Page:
I don’t mean the limited poll of debate viewers, which recorded an implausibly massive swing to the Lib Dems. Obviously that’s worthless outside its own very narrow context. I mean the national figures that they’ve produced this lunchtime: Con 35% (unchanged from Wednesday), Lab 28% (down 1), Lid Dem 24% (up 3).
These numbers look a lot more credible – you’d expect a Lib Dem boost after Clegg’s performance – but they’re still not valid.
The methodology (via John Rentoul) was not that of a standard poll. ComRes did not survey non-viewers of the debate. Rather, they took their poll of 4000 pre-recruited debate viewers and extrapolated it to all 10 million viewers, and then combined this with the data from their normal poll from Wednesday to cover people who didn’t watch the debate.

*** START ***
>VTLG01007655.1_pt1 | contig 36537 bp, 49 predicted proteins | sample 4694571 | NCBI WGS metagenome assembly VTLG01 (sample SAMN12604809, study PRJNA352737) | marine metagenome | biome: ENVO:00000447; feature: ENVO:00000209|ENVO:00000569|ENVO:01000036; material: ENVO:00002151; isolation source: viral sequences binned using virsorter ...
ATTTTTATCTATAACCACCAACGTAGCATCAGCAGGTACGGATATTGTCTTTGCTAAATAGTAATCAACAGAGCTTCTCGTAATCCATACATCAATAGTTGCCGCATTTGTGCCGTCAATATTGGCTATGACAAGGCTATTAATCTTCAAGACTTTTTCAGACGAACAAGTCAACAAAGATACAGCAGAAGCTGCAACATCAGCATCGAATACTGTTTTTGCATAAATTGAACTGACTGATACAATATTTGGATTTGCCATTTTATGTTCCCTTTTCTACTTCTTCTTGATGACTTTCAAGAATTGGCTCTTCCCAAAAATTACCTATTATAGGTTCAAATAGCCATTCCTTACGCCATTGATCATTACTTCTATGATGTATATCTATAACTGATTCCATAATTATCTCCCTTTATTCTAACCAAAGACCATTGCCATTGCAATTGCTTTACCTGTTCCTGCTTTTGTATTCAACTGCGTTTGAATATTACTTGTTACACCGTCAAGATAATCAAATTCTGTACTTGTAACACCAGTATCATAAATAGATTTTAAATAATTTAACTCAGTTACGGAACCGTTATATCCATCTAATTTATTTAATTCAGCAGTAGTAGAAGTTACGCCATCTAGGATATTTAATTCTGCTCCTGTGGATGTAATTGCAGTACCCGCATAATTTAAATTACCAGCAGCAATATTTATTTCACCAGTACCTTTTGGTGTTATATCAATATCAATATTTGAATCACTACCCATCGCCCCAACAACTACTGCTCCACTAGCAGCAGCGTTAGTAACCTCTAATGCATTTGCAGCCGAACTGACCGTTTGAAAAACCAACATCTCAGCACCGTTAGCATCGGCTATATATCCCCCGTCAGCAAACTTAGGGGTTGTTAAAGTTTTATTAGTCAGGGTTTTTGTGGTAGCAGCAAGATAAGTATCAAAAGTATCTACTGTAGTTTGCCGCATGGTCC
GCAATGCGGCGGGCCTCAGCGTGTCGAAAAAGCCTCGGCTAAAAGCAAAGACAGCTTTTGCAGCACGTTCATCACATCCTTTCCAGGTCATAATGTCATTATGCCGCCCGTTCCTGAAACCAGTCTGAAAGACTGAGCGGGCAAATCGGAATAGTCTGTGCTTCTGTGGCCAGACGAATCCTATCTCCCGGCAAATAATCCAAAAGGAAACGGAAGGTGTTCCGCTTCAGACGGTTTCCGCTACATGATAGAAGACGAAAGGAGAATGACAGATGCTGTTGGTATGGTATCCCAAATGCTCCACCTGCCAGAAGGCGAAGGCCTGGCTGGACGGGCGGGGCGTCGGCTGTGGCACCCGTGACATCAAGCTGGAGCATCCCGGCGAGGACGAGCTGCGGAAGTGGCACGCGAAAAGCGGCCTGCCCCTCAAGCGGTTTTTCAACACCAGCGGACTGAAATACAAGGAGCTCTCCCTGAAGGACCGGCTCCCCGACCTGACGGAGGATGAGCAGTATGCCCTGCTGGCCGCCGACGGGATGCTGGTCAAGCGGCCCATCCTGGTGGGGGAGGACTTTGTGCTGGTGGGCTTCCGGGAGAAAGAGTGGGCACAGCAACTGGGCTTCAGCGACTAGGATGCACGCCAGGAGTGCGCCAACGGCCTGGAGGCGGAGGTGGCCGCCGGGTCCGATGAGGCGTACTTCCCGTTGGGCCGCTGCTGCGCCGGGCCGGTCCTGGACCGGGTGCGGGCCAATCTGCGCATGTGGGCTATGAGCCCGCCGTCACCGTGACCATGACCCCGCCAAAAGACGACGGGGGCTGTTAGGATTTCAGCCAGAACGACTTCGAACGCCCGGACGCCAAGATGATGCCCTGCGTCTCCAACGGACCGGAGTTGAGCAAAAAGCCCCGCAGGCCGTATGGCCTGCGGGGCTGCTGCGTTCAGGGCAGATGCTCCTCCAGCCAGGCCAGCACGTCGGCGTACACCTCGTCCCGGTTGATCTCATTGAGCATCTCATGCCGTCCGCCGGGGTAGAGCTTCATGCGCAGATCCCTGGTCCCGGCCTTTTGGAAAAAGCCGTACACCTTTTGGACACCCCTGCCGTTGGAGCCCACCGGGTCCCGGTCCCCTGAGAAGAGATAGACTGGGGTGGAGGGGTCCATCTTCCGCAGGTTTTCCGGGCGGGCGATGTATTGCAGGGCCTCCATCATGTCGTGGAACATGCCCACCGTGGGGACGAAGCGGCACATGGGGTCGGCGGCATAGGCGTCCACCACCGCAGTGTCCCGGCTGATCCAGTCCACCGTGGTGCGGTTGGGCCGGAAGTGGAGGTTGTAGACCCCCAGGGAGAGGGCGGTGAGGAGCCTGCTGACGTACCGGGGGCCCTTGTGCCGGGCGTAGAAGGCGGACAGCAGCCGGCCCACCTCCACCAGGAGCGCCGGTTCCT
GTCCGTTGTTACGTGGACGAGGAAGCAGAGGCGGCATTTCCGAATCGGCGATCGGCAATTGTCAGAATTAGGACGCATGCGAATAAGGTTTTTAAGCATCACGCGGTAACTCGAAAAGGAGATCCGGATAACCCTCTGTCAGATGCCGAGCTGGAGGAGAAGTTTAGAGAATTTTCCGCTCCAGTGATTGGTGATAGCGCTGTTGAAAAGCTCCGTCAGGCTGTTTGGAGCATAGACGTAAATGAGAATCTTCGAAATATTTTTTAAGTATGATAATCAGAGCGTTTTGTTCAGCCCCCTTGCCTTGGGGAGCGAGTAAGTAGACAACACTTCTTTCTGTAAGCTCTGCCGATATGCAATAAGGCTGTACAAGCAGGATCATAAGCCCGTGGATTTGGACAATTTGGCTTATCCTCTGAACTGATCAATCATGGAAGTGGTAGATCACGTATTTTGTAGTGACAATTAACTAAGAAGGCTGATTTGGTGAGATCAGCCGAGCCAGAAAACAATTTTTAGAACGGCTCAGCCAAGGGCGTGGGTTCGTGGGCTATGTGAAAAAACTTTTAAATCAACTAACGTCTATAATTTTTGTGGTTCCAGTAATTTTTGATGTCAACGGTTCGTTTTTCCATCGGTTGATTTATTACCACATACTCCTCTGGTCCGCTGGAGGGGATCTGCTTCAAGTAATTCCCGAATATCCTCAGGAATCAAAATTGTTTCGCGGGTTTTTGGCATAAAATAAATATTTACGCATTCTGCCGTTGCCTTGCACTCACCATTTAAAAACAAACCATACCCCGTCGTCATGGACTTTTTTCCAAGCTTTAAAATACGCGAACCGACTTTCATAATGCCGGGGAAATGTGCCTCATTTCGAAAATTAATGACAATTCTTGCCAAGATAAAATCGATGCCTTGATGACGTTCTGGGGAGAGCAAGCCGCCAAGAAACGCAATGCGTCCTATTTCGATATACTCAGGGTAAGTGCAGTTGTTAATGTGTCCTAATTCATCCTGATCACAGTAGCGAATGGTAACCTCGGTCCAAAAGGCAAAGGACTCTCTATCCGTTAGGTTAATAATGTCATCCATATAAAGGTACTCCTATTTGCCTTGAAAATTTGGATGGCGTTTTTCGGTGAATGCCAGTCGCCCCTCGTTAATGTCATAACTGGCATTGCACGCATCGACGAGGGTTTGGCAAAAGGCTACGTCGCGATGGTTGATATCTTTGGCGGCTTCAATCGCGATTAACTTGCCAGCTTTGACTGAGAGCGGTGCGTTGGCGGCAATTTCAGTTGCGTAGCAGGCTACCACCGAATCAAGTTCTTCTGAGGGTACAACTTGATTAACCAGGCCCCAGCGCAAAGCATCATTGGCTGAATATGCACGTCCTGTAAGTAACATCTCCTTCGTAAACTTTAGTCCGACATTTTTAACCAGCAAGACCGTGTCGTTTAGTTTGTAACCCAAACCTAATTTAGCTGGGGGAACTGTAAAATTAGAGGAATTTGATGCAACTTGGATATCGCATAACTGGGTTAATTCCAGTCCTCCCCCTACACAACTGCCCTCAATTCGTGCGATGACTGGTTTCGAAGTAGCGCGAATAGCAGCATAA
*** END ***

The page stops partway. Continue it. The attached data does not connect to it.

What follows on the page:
There are two problems here: it doesn’t allow for the possibility of non-viewers being influenced by coverage of the debate, or indeed by anything else since the previous poll; and it assumes that all viewers of the debate will have responded in the same way as the small minority who watched it knowing that they were due to receive a call from a pollster afterwards.
ComRes appear to have been completely honest and open about their methods here, but what this means is that we can’t compare these numbers with other polls. We’ll have to wait a little longer to find out the impact of the debate.